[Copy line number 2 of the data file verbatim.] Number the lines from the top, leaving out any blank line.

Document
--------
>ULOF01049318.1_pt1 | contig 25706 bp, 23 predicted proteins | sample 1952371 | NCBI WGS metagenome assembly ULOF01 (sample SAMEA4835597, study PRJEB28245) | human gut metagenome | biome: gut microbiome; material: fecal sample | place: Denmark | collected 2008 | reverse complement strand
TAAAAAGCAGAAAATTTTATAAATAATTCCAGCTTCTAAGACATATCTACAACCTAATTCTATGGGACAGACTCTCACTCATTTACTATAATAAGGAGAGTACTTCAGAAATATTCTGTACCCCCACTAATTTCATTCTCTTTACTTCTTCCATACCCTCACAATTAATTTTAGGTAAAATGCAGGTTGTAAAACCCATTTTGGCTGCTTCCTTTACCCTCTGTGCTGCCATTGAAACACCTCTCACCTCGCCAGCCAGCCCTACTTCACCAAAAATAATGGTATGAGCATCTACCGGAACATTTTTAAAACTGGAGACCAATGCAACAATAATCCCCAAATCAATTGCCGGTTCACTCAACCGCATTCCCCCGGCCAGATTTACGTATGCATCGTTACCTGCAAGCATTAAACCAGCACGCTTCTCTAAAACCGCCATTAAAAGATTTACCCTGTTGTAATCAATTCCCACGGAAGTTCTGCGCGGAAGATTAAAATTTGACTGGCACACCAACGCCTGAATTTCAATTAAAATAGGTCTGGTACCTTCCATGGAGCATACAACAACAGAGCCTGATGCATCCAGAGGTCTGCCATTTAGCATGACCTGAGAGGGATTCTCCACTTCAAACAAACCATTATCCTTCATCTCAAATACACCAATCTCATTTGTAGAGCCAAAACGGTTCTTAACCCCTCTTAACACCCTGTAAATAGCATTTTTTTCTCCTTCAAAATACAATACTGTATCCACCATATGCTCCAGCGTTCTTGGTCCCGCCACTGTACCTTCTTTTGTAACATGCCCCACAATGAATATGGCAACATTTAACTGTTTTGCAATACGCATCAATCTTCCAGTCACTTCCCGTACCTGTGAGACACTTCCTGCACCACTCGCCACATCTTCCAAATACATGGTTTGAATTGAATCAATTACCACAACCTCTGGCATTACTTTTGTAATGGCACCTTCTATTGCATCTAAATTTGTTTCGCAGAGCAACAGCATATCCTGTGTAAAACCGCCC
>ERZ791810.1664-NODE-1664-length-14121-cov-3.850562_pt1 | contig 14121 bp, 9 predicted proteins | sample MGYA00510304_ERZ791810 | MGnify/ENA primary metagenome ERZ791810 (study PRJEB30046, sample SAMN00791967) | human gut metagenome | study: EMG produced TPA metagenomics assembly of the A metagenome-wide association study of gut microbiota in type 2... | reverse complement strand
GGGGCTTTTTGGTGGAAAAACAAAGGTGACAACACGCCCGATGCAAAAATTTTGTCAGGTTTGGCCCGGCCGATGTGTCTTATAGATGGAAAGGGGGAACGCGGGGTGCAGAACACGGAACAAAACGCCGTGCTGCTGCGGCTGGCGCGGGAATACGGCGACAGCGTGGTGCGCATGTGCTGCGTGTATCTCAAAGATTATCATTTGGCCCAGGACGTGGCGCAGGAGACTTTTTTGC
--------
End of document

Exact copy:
TAAAAAGCAGAAAATTTTATAAATAATTCCAGCTTCTAAGACATATCTACAACCTAATTCTATGGGACAGACTCTCACTCATTTACTATAATAAGGAGAGTACTTCAGAAATATTCTGTACCCCCACTAATTTCATTCTCTTTACTTCTTCCATACCCTCACAATTAATTTTAGGTAAAATGCAGGTTGTAAAACCCATTTTGGCTGCTTCCTTTACCCTCTGTGCTGCCATTGAAACACCTCTCACCTCGCCAGCCAGCCCTACTTCACCAAAAATAATGGTATGAGCATCTACCGGAACATTTTTAAAACTGGAGACCAATGCAACAATAATCCCCAAATCAATTGCCGGTTCACTCAACCGCATTCCCCCGGCCAGATTTACGTATGCATCGTTACCTGCAAGCATTAAACCAGCACGCTTCTCTAAAACCGCCATTAAAAGATTTACCCTGTTGTAATCAATTCCCACGGAAGTTCTGCGCGGAAGATTAAAATTTGACTGGCACACCAACGCCTGAATTTCAATTAAAATAGGTCTGGTACCTTCCATGGAGCATACAACAACAGAGCCTGATGCATCCAGAGGTCTGCCATTTAGCATGACCTGAGAGGGATTCTCCACTTCAAACAAACCATTATCCTTCATCTCAAATACACCAATCTCATTTGTAGAGCCAAAACGGTTCTTAACCCCTCTTAACACCCTGTAAATAGCATTTTTTTCTCCTTCAAAATACAATACTGTATCCACCATATGCTCCAGCGTTCTTGGTCCCGCCACTGTACCTTCTTTTGTAACATGCCCCACAATGAATATGGCAACATTTAACTGTTTTGCAATACGCATCAATCTTCCAGTCACTTCCCGTACCTGTGAGACACTTCCTGCACCACTCGCCACATCTTCCAAATACATGGTTTGAATTGAATCAATTACCACAACCTCTGGCATTACTTTTGTAATGGCACCTTCTATTGCATCTAAATTTGTTTCGCAGAGCAACAGCATATCCTGTGTAAAACCGCCC